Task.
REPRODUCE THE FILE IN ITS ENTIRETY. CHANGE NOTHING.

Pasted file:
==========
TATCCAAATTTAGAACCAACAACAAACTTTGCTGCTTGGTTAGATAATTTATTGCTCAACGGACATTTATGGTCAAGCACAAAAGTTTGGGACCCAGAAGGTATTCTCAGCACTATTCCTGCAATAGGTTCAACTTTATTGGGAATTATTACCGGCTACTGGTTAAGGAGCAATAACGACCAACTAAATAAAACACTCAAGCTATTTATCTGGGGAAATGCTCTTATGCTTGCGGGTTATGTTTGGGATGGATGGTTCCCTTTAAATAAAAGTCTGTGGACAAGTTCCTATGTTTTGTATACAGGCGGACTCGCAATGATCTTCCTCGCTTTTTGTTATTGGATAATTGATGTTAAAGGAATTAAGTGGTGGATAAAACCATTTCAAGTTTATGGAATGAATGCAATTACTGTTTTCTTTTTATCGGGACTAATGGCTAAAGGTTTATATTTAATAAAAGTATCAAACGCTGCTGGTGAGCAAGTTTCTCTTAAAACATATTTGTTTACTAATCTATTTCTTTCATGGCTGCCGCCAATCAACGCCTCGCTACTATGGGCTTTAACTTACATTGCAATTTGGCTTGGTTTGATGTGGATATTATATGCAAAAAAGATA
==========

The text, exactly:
TATCCAAATTTAGAACCAACAACAAACTTTGCTGCTTGGTTAGATAATTTATTGCTCAACGGACATTTATGGTCAAGCACAAAAGTTTGGGACCCAGAAGGTATTCTCAGCACTATTCCTGCAATAGGTTCAACTTTATTGGGAATTATTACCGGCTACTGGTTAAGGAGCAATAACGACCAACTAAATAAAACACTCAAGCTATTTATCTGGGGAAATGCTCTTATGCTTGCGGGTTATGTTTGGGATGGATGGTTCCCTTTAAATAAAAGTCTGTGGACAAGTTCCTATGTTTTGTATACAGGCGGACTCGCAATGATCTTCCTCGCTTTTTGTTATTGGATAATTGATGTTAAAGGAATTAAGTGGTGGATAAAACCATTTCAAGTTTATGGAATGAATGCAATTACTGTTTTCTTTTTATCGGGACTAATGGCTAAAGGTTTATATTTAATAAAAGTATCAAACGCTGCTGGTGAGCAAGTTTCTCTTAAAACATATTTGTTTACTAATCTATTTCTTTCATGGCTGCCGCCAATCAACGCCTCGCTACTATGGGCTTTAACTTACATTGCAATTTGGCTTGGTTTGATGTGGATATTATATGCAAAAAAGATA